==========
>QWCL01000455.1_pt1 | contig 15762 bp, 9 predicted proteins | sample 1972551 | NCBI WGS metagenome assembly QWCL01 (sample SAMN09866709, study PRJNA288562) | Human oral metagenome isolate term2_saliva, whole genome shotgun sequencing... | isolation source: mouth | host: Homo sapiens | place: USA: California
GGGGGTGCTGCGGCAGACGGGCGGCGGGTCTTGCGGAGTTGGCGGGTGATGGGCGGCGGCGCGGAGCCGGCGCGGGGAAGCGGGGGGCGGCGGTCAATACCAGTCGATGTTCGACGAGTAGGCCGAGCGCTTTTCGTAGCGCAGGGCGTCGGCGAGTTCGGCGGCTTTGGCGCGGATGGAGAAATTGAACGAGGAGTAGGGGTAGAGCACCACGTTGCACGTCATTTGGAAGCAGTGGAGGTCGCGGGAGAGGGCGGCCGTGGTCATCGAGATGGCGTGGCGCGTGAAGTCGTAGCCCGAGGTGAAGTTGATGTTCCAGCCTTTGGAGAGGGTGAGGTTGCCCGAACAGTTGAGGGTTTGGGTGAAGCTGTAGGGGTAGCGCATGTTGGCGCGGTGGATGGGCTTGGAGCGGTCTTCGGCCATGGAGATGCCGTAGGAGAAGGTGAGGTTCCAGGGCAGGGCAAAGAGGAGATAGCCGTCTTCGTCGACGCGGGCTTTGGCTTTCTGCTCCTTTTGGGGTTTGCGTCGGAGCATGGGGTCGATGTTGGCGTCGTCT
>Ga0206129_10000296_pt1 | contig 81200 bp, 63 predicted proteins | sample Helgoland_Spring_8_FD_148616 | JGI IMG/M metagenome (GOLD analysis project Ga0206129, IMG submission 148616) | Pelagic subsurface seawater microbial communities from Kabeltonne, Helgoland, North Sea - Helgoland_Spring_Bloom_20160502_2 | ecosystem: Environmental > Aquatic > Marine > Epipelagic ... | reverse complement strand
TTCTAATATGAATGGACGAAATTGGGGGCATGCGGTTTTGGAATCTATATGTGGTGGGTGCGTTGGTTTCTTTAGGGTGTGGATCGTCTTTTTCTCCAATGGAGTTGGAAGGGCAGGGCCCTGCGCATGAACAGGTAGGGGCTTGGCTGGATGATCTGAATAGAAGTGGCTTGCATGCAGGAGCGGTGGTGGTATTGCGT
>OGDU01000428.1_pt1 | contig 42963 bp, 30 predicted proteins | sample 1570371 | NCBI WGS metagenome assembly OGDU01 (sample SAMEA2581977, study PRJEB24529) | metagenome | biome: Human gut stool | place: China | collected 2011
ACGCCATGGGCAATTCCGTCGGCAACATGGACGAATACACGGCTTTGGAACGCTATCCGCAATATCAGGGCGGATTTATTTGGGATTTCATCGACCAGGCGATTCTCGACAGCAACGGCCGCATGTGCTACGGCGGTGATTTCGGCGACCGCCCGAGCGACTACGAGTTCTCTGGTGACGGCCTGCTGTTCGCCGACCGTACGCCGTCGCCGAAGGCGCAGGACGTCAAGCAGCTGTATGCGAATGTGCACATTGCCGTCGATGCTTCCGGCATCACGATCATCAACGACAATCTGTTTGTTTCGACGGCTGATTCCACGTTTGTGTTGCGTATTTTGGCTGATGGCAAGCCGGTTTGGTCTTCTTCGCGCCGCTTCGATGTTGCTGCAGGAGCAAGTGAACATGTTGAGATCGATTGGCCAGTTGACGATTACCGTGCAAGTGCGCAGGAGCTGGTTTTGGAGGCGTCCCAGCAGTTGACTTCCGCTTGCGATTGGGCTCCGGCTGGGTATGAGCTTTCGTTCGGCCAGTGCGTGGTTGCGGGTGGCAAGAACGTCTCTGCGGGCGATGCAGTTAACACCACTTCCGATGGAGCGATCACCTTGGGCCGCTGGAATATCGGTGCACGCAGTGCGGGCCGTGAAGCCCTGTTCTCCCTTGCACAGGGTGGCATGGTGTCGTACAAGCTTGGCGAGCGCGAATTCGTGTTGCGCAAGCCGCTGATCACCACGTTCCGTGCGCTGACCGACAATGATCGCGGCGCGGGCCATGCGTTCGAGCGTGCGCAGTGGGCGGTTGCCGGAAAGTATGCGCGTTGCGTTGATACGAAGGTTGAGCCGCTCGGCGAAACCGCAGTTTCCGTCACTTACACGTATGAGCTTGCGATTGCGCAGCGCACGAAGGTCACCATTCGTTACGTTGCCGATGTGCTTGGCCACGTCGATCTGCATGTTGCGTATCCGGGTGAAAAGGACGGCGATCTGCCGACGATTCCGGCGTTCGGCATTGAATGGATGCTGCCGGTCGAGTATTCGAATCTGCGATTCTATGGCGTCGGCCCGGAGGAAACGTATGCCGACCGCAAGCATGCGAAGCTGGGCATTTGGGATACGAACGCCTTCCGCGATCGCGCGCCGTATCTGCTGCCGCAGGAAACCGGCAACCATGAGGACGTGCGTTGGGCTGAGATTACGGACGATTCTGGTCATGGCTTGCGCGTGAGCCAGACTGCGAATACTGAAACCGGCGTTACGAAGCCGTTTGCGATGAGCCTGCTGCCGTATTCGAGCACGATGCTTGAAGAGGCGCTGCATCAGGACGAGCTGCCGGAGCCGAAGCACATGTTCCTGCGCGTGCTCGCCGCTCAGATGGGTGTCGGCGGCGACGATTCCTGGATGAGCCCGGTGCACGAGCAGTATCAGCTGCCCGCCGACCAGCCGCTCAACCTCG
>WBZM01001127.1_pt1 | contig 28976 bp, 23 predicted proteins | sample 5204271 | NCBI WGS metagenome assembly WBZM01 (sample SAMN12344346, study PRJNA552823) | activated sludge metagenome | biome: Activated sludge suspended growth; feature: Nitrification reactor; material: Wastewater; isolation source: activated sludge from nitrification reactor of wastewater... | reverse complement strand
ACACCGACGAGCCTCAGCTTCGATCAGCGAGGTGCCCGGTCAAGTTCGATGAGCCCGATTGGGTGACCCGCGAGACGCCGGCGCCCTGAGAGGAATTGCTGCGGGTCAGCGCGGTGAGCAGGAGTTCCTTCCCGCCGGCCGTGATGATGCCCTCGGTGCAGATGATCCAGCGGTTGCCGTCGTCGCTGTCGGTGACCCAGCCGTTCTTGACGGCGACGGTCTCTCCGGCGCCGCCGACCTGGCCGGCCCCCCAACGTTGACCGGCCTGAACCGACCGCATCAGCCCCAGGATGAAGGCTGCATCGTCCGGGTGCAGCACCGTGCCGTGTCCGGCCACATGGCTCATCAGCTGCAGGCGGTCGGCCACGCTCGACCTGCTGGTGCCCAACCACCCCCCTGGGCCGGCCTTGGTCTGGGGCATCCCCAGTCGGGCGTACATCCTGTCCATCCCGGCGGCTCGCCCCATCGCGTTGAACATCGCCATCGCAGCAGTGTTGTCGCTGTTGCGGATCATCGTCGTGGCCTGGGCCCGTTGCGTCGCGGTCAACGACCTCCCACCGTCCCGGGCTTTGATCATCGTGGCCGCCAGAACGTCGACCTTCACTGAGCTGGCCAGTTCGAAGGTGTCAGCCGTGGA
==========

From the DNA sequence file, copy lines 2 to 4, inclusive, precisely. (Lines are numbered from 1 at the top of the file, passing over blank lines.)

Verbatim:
GGGGGTGCTGCGGCAGACGGGCGGCGGGTCTTGCGGAGTTGGCGGGTGATGGGCGGCGGCGCGGAGCCGGCGCGGGGAAGCGGGGGGCGGCGGTCAATACCAGTCGATGTTCGACGAGTAGGCCGAGCGCTTTTCGTAGCGCAGGGCGTCGGCGAGTTCGGCGGCTTTGGCGCGGATGGAGAAATTGAACGAGGAGTAGGGGTAGAGCACCACGTTGCACGTCATTTGGAAGCAGTGGAGGTCGCGGGAGAGGGCGGCCGTGGTCATCGAGATGGCGTGGCGCGTGAAGTCGTAGCCCGAGGTGAAGTTGATGTTCCAGCCTTTGGAGAGGGTGAGGTTGCCCGAACAGTTGAGGGTTTGGGTGAAGCTGTAGGGGTAGCGCATGTTGGCGCGGTGGATGGGCTTGGAGCGGTCTTCGGCCATGGAGATGCCGTAGGAGAAGGTGAGGTTCCAGGGCAGGGCAAAGAGGAGATAGCCGTCTTCGTCGACGCGGGCTTTGGCTTTCTGCTCCTTTTGGGGTTTGCGTCGGAGCATGGGGTCGATGTTGGCGTCGTCT
>Ga0206129_10000296_pt1 | contig 81200 bp, 63 predicted proteins | sample Helgoland_Spring_8_FD_148616 | JGI IMG/M metagenome (GOLD analysis project Ga0206129, IMG submission 148616) | Pelagic subsurface seawater microbial communities from Kabeltonne, Helgoland, North Sea - Helgoland_Spring_Bloom_20160502_2 | ecosystem: Environmental > Aquatic > Marine > Epipelagic ... | reverse complement strand
TTCTAATATGAATGGACGAAATTGGGGGCATGCGGTTTTGGAATCTATATGTGGTGGGTGCGTTGGTTTCTTTAGGGTGTGGATCGTCTTTTTCTCCAATGGAGTTGGAAGGGCAGGGCCCTGCGCATGAACAGGTAGGGGCTTGGCTGGATGATCTGAATAGAAGTGGCTTGCATGCAGGAGCGGTGGTGGTATTGCGT